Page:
Human beings love to judge, not always audibly or so that it’s obvious to others, but often in our thought life. We can do it all the time without even realising it. Many times we judge others for the simple reason that we want to feel better than them. We are very good at noticing the faults of others but completely incapable of seeing those same faults within ourselves.
Judging others is one of the most basic of human sins, it produces all sorts of evil within us including; hate, pride and jealousy.
In this part of His sermon, Jesus is very keen that we should view ourselves honestly. He wants to expose the sins of the Scribes and Pharisee’s who couldn’t see the wrong they were doing. The bible talks elsewhere about our ability to perceive ourselves honestly as ‘sober judgement’. That is a very good description. If you can imagine the opposite as ‘inebriated judgement’ when people have had a few drinks they start to lose their ability to see clearly, to maybe over exaggerate and view things in a distorted way.
The Scribes and Pharisee’s were very prone to making harsh judgements on other people and being a lot more lenient on themselves. They were so proud, self-righteous and smug. So convinced about their own superiority that they found it very easy to be condemning and judgemental. They would even go as far as adding to God’s law, lots of extra regulations and rules, as if to say “God, you haven’t quite covered all the bases, your laws aren’t quite good enough. Here, let’s give you a hand!” No wonder Jesus got so angry and came after them.
Do you see anything of yourself in the Scribes and Pharisee’s? Perhaps if you don’t you are more like them than you think!
Today’s passage is very sobering. God says that He will use the standard we use to judge others to judge us. Think about it, unchecked we can be very harsh in our judgements. God is going to be just as harsh with us.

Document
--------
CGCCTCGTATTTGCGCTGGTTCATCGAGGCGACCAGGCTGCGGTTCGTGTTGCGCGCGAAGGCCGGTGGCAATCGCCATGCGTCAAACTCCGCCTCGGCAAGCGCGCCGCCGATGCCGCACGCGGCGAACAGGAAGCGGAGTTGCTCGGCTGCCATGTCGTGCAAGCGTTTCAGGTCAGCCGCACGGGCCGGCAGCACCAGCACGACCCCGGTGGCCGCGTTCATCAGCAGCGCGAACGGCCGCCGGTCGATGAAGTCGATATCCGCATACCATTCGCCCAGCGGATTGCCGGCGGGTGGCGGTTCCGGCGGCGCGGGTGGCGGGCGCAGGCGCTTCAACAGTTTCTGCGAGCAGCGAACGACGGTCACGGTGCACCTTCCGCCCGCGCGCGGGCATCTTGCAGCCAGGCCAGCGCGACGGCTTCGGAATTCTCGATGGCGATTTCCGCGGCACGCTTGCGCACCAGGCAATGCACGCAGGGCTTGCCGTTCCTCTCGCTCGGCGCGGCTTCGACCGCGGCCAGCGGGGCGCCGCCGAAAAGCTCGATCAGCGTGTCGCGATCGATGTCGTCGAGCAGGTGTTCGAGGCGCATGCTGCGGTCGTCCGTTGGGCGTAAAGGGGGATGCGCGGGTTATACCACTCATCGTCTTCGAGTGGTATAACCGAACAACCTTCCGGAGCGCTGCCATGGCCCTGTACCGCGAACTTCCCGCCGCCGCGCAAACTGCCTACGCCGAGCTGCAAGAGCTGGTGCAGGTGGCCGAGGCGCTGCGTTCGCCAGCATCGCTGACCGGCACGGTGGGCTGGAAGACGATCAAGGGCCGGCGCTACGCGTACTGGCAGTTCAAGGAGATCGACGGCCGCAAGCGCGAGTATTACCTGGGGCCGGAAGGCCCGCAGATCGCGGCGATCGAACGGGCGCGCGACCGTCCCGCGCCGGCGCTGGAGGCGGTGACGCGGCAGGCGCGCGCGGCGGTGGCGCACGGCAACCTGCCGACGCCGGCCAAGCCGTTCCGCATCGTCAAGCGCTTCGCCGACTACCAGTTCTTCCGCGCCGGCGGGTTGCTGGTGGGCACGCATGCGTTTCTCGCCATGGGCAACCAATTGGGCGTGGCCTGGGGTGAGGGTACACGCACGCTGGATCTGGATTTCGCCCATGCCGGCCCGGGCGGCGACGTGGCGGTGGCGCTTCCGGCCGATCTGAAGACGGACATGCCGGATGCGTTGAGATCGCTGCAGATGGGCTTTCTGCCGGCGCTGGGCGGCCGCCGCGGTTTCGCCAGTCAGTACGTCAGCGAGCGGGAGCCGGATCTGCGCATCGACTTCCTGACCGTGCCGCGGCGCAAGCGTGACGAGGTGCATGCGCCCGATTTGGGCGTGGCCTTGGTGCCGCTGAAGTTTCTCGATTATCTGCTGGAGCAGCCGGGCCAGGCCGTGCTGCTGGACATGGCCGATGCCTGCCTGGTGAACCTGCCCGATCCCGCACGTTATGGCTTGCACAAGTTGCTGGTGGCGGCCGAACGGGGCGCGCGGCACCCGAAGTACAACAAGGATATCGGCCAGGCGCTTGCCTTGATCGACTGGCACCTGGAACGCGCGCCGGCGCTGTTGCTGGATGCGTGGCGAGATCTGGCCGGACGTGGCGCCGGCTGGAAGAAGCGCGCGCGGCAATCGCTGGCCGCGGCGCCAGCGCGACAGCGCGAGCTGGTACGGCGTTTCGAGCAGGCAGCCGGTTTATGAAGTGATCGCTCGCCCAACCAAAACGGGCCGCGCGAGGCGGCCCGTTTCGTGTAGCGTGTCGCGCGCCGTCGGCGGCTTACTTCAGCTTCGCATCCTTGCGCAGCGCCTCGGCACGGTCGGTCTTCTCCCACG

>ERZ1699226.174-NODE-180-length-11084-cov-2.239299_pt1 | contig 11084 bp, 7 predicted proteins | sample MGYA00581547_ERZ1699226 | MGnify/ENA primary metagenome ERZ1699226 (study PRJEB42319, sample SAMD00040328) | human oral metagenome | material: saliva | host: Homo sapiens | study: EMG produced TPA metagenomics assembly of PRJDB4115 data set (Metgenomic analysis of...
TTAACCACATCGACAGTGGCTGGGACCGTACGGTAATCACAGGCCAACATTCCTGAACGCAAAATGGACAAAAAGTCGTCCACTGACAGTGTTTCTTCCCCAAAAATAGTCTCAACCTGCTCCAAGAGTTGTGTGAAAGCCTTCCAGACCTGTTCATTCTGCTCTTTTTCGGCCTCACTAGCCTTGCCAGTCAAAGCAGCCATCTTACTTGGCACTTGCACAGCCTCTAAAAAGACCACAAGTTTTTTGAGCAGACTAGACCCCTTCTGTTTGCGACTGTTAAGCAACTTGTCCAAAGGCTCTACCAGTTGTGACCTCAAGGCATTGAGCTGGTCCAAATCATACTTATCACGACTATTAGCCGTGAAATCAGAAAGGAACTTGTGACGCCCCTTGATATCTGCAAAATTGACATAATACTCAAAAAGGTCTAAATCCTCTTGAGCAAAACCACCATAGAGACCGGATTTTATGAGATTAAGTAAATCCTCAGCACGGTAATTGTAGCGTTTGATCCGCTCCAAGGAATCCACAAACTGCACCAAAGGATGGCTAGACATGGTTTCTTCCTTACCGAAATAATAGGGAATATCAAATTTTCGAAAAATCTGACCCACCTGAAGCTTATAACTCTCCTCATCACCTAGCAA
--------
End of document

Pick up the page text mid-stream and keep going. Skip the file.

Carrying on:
As we saw last week, this verse doesn’t mean that we don’t judge at all. It also doesn’t mean we are blind to others’ faults and pretend that everything is alright when it isn’t. It also doesn’t mean we are not critical sometimes. We need to confront sin when it presents itself.
What we are not to do is judge motives and intentions, second guessing why people are like they are and do what they do. Only God knows the motives of people’s hearts and it is extremely dangerous to try to muscle in on His territory.
We can make these sorts of judgements very easily, almost subconsciously. When I was analysing my own attitudes, I was thinking how easily I can make judgements about people because I perceive they are not committed to the church as I think they should be or don’t serve or attend prayer meetings or many other reasons that I consider important. I have to constantly check myself now and repent of any wrong attitudes. When we are in tune with the Holy Spirit, this becomes a lot easier. We need to be sensitive to His leading and not ‘sear’ our conscience by ignoring his promptings. The Holy Spirit is the most precious guide to help us maintain good relationships and attitudes.
In today’s verse, Jesus is giving us a choice. Choose to forgive and you will be forgiven, choose to show mercy and you will receive mercy. God will judge you in the same way you judge others. It will be far better for you if you show grace, mercy, kindness and forgiveness because guess what? That is what you will get!
If you don’t show mercy and kindness, know that you will be judged as harshly as you judge others, because God is very fair. Judgement may not happen instantly, but know that it will surely come. It can be very dangerous to think you are getting away with something when in fact Judgement is being stored up against you. It would be much better for us if it did happen sooner so that we can deal with it immediately. I for one would much rather get things sorted now and be in good relationship with God and others than to wait for stored up judgement, wouldn’t you?
Next week we will continue in this theme and look at what Jesus said about fixing a speck in someone’s eye when we’ve got a plank in our own.